History – GCRI

History of The Glasshouse Crops Research Institute (GCRI)

GCRI was established in 1954 at Littlehampton, West Sussex, with a research remit covering glasshouse crops, mushrooms, nursery stock and bulbs. It succeeded the Experimental and Research Station at Cheshunt in the Lea Valley (1914-1955), and also took over the work of the Mushroom Growers’ Association Research Station at Yaxley, near Peterborough (1946-1954). Its first 14 scientific staff were re-located from these organisations and these were joined by a further 42 support staff, most of whom were recruited locally. The first development phase included a laboratory/office block, glasshouses (mainly wooden), a mushroom shed, boiler house, canteen, packing shed and maintenance unit, and these were formally opened in 1956 when the Agricultural Research Council (ARC) took over full control of funding, staffing and the research programme. Subsequent expansion was gradual, but sustained, and by the late 1970s the total staff complement exceeded 200, and the facilities for experimentation were among the best in the world. Extremely effective communications and a two-way flow of information between scientists and industry were ensured by basing the ADAS National Glasshouse Specialist and the Mushroom Specialist at GCRI, and by establishing a productive Liaison Department. The establishment of GCRI at Littlehampton was masterminded by W F Bewley CBE (1921-1955), and its subsequent growth was overseen and directed by F W Toovey OBE (1956-1971) and Dr D Rudd-Jones CBE (1971-1986).

Some of the many major achievements of research at GCRI included:

  • The breeding of important tomato varieties including ‘Grenadier’ which became the standard variety grown during the heyday of the Guernsey tomato industry. Improved lettuce varieties for winter cropping were also developed at this time
  • The formulation of peat-based growing media that led to GCRI becoming a world-leader in this field
  • The development of ‘blueprint’ growing regimes that became the mainstay of UK glasshouse tomato production. One of the world’s first multifactorial glasshouse units was used to determine optimal CO2 concentrations in winter, the deleterious effect of CO2 depletion in spring and summer, and optimal temperatures and fertigation rates for tomato, cucumber and lettuce
  • The development of ‘nutrient film culture’ (NFT), a hydroponic growing technique that became widely used throughout the world
  • The establishment of effective biological and integrated pest control methods for glasshouse production. These methods, initially based on the use of Encarsia and Phytoseiulus, greatly reduced pesticide use, and GCRI expertise became recognized worldwide. Later work established the efficacy of insect-parasitic nematodes for pest control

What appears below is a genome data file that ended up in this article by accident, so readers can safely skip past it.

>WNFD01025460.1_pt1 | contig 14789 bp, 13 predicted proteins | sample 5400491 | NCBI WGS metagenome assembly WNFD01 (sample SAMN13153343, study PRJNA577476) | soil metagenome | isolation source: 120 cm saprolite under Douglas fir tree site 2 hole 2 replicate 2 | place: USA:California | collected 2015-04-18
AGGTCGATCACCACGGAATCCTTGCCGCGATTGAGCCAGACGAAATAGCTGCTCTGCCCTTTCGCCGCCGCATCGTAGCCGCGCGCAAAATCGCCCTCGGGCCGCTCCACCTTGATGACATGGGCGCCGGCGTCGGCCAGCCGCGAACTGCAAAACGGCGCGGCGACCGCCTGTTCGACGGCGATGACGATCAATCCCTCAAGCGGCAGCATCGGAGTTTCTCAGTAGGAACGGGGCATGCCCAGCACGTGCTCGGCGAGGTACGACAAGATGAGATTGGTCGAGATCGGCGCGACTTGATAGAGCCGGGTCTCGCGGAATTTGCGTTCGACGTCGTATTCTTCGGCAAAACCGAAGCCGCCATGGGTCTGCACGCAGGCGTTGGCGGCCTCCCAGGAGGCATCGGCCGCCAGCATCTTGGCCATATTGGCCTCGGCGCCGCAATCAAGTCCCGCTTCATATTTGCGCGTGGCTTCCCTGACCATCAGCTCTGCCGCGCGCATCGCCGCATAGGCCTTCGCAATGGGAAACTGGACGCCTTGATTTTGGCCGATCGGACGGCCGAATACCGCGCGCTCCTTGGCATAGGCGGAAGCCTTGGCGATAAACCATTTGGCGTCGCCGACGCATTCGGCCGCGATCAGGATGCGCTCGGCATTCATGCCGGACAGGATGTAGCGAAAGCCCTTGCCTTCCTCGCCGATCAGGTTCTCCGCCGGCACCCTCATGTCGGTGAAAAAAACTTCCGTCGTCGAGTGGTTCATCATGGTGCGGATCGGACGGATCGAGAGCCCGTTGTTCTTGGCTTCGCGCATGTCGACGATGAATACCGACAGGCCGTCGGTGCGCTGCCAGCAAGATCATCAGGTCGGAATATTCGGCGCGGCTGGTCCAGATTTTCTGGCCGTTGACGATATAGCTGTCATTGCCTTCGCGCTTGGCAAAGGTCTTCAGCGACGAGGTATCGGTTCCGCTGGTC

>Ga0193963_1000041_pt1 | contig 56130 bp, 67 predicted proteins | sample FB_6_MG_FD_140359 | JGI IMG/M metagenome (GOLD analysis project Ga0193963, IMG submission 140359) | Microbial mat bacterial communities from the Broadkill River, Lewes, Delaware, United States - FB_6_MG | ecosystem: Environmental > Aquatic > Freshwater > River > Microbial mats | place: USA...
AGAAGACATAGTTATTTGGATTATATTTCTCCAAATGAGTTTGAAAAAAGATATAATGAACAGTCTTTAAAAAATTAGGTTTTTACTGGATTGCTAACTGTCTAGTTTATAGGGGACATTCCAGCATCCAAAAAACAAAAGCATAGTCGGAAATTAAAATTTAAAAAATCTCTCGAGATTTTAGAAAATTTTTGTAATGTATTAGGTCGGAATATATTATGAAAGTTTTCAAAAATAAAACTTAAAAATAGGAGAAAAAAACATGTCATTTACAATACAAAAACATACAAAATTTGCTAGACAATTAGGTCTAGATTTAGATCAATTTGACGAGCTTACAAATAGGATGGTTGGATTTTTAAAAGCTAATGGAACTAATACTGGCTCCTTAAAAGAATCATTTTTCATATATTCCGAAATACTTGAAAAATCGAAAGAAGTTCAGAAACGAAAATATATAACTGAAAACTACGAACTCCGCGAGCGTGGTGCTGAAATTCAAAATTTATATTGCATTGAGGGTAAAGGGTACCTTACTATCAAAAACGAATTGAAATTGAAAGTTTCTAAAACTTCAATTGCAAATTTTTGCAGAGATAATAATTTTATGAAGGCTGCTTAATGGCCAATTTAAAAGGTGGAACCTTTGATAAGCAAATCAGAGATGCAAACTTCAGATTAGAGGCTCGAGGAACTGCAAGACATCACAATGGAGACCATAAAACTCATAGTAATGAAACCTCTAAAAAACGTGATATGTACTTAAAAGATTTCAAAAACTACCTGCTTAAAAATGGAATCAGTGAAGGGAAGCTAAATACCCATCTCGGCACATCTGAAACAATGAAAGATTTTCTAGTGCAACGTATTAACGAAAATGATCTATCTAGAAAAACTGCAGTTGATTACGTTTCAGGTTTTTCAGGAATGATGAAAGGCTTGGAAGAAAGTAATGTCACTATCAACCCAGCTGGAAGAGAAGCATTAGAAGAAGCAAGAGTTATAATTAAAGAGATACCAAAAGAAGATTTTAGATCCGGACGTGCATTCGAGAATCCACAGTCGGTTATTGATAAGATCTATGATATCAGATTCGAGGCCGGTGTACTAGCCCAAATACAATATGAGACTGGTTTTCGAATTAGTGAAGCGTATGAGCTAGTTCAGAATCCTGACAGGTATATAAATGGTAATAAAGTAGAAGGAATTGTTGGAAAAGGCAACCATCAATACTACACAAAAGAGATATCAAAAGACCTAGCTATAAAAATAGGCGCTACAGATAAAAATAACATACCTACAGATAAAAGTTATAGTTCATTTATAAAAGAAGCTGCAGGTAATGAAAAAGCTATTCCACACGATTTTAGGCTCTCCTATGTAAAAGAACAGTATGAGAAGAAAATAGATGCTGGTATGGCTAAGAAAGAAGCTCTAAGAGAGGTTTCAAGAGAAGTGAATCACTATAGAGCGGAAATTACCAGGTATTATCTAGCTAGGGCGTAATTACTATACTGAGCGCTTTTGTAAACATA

• The discovery of fungal viruses (in the mushroom). This led to preventative methods that, together with improvements in compost formulation, markedly improved the reliability of mushroom culture. Work at GCRI also gave a greatly improved understanding of mushroom genetics and breeding
  • The development of meristem culture methods to eliminate viruses from ornamental species including chrysanthemum, carnation and daffodil
  • Physiological studies that helped unravel the physiology of growth and flower formation in bulbous plants, including the tulip and daffodil, and which led on to multiplication via twin-scaling
  • Studies on the growth of tomato fruit and the impact of localised calcium deficiency on blossom-end-rot
  • The establishment of physiological and genetical studies that underpinned the development of AYR chrysanthemum production in the UK

In 1985, GCRI was merged with The National Vegetable Research Station at Wellesbourne in Warwickshire, East Malling Research Station in Kent and the Hop Department of Wye College to create the Institute of Horticultural Research (IHR). IHR was then merged in 1990 with three former Experimental Horticulture Stations, Efford, Kirton and Stockbridge House, to form Horticulture Research International (HRI). However, it was announced that a component of this re-organisation was to be the closure of the GCRI site and the re-location of staff to Wellesbourne. GCRI formally closed on 15 December, 1995.

[Much of the information in this article is taken from “Research for Horticulture”, written ‘in house’ at GCRI in 1989 and distributed to staff to celebrate 75 years of protected crops research]